"...perfection is achieved, not when there is nothing more to add, but when there is nothing left to take away." —Antoine de Saint-Exupery, 1939, Terre des Hommes
The impetus for Little Darkness, the new LP by The Domestics (the songwriting duo of Leo London and Michael Finn), occurred in 2015 on their tour with Blitzen Trapper supporting their self titled debut. The duo, and their band (Kyle Moderhak, Matt Moore, and Brad Norton), trekked through a grueling 28 shows in 30 days across the U.S. and Canada. Finn was going through a brutal and bitter break-up with his partner who was along with them for the tour and London's relationship of over a decade collapsed further with each passing day on the road.
Each morning, London would wake to work on on his music at around 6AM—while the band slept. A tiny Casio would provide the tone and the rhythm as he whispered into a recorder, careful to wake no one.
Upon arrival back home in Portland, Oregon, London continued to immerse himself in his early morning songwriting sessions, knocking out sketch after sketch while his now ex-girlfriend (whom he was still living with) slept. Having written over 200 songs since the recording of their first record, in the span of a few short months he wrote what would become the core set of songs for Little Darkness.
Populated with stream of consciousness lyrics, London would pass his homemade recordings along to Finn. As each demo came in at a breakneck pace Finn would absorb them with feverish intent, repeatedly listening to the sparse sketches so very pregnant with hope, pain and love—not to mention being catchy as hell. “I was blown away by those demos ... the songs grabbed me—you could feel it. Reading the words, it was a million stories, not some breakup record or a concept album about any simply defined thing—just songs about being alive. It was brilliant.”
Parts were pounded out, rough arrangements written, legendary producer Tucker Martine jumped on board and time at Martine's Flora Recording and Playback studio was booked; One month to write, record, mix and sequence Little Darkness.
As they began tracking with calculated and ambitious experimentation they carefully wove the 11 songs that would become Little Darkness. Most days were 16 hours - there was simply nowhere else to be.
“It's like when you've reached the point of no return. It's too late to straighten out and get a normie job. Too many years as an outdoor cat.... Broke and broken. Pointless and useless. So we made a record. What's more pointless than that?" London chuckles.
Finn adds, “It felt like the whole world was collapsing around us, but that we had the opportunity to do whatever we wanted and we could make make it perfect.”
Unlike their self-titled debut, that had been approached as if they were a band; guitar, bass, keys, drums et al., all trappings of 'Thou Shalt' came off for the sessions. Chains were dropped onto a mic'd up studio floor and run through plethora effects, crowd noise and hissing toy robots were recorded along with traditional instrumentation pushed to the edge of breaking apart. They hit the tape hard and the studio became not only a sanctuary but very much an instrument.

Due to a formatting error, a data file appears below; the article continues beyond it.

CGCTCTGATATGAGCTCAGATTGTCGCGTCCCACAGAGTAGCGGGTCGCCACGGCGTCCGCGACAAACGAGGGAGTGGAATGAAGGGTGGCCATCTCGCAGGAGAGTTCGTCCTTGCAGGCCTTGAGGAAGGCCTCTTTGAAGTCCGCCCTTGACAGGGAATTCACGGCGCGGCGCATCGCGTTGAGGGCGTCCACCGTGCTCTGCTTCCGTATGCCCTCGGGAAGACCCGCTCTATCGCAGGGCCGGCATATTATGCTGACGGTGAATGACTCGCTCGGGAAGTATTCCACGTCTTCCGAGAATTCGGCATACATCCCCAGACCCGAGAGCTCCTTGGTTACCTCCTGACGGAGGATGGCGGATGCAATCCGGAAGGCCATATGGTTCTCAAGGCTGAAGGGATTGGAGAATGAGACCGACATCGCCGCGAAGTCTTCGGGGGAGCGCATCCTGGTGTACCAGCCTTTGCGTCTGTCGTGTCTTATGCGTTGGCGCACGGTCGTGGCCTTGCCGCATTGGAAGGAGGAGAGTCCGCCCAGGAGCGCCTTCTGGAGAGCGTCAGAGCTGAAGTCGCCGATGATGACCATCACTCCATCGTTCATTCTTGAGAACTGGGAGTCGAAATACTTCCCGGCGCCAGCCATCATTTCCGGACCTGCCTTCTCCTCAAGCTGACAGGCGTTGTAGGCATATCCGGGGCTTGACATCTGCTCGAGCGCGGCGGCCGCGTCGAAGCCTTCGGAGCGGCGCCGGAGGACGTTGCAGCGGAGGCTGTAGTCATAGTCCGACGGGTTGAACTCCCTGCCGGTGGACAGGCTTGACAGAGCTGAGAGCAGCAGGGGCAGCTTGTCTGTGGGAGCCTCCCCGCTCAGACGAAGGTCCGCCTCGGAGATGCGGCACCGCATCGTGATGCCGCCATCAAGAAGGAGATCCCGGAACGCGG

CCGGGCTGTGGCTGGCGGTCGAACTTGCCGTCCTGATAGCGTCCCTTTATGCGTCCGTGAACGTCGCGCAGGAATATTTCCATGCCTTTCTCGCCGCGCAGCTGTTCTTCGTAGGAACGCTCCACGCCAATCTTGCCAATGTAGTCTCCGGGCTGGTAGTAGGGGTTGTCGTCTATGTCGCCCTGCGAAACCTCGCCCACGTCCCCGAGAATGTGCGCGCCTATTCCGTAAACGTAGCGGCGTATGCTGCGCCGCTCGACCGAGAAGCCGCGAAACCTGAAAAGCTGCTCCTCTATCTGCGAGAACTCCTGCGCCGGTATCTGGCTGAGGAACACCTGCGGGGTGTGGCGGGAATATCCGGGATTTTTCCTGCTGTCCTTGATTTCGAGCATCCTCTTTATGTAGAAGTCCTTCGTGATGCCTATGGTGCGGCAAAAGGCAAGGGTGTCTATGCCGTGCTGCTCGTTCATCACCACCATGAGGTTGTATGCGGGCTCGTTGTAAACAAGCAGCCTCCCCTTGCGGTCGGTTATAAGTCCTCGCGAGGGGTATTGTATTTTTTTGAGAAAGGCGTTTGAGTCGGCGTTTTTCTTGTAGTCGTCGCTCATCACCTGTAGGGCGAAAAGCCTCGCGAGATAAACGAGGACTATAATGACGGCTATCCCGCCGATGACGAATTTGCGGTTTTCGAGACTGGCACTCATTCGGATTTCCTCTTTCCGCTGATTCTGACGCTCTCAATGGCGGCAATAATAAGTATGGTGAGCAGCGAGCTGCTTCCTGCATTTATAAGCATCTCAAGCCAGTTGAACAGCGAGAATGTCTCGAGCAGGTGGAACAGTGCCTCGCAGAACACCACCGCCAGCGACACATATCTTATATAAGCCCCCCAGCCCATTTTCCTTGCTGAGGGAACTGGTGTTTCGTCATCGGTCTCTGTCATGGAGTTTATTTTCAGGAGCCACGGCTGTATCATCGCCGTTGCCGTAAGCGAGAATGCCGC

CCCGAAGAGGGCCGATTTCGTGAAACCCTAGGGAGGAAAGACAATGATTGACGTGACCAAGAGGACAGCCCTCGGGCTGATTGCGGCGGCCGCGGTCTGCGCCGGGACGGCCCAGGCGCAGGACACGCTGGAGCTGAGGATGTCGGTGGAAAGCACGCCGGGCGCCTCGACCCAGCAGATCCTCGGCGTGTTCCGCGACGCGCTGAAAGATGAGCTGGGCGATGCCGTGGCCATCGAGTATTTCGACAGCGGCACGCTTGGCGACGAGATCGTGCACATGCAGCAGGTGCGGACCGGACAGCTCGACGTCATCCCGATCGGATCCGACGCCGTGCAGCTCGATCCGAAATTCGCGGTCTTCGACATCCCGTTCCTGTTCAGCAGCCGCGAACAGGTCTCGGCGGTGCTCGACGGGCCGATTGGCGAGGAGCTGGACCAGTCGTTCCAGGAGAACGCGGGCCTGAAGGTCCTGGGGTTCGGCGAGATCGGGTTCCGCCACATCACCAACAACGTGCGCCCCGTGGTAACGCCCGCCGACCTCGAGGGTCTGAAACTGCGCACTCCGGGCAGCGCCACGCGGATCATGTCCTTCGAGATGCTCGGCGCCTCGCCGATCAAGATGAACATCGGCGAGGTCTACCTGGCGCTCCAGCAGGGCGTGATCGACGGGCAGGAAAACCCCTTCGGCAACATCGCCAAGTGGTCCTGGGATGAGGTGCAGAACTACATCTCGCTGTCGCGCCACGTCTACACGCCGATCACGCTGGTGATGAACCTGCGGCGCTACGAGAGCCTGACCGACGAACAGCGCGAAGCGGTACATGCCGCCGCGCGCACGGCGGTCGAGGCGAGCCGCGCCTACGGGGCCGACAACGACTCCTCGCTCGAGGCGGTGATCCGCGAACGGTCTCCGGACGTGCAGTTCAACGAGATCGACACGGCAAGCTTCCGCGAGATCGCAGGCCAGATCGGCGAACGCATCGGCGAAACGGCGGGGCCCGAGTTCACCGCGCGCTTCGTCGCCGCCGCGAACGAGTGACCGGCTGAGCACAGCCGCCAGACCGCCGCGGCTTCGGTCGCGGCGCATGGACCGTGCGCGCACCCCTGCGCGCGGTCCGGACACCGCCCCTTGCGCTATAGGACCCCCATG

Finally after one month London, Finn and Martine emerged with Little Darkness, an LP that is very much an album—meant to be listened to as a whole—but also chock full of corkers.
On the Calypso rhythm infused title track "Little Darkness" staccato chords dance over a twinkling Rhodes electric piano as Finn sings London's words:
… Down to the sea / All I can carry / The dreams that I've buried / They mean almost nothing to me now
As the verse closes the track explodes into waves of harmonic distortion, gigantic drums and swimming subliminal Mellotron and the chorus rings in:
Trying hard to remember / Trying not to forget her / Well she looked so good when she walked down the hall / Just light a candle and don your armor / There's a little darkness in us all
On "Tunnels and Trains" (penned while on tour) a distorted breakbeat is joined by an equally distorted acoustic guitar and then a flood of wet wailing chords. London sings:
Just a death grip and the window seat / Another bedroom I'll love to leave / To Carolina in the Tunnels and Trains / Tell her I miss her / Tell me she feels the same
From the opening notes of "Love That Dress" to the anthemic refrain of album closer "Our Light," The Domestics Little Darkness is a sonically ambitious and compelling LP that demands repeat spins. Written in the aftermath of a national tour, the end of a decade long relationship, and recorded and mixed in a tireless month of arrangement and sonic experimentation, Little Darkness sounds like an obsession with honesty and perfection as if there is nothing left to take away.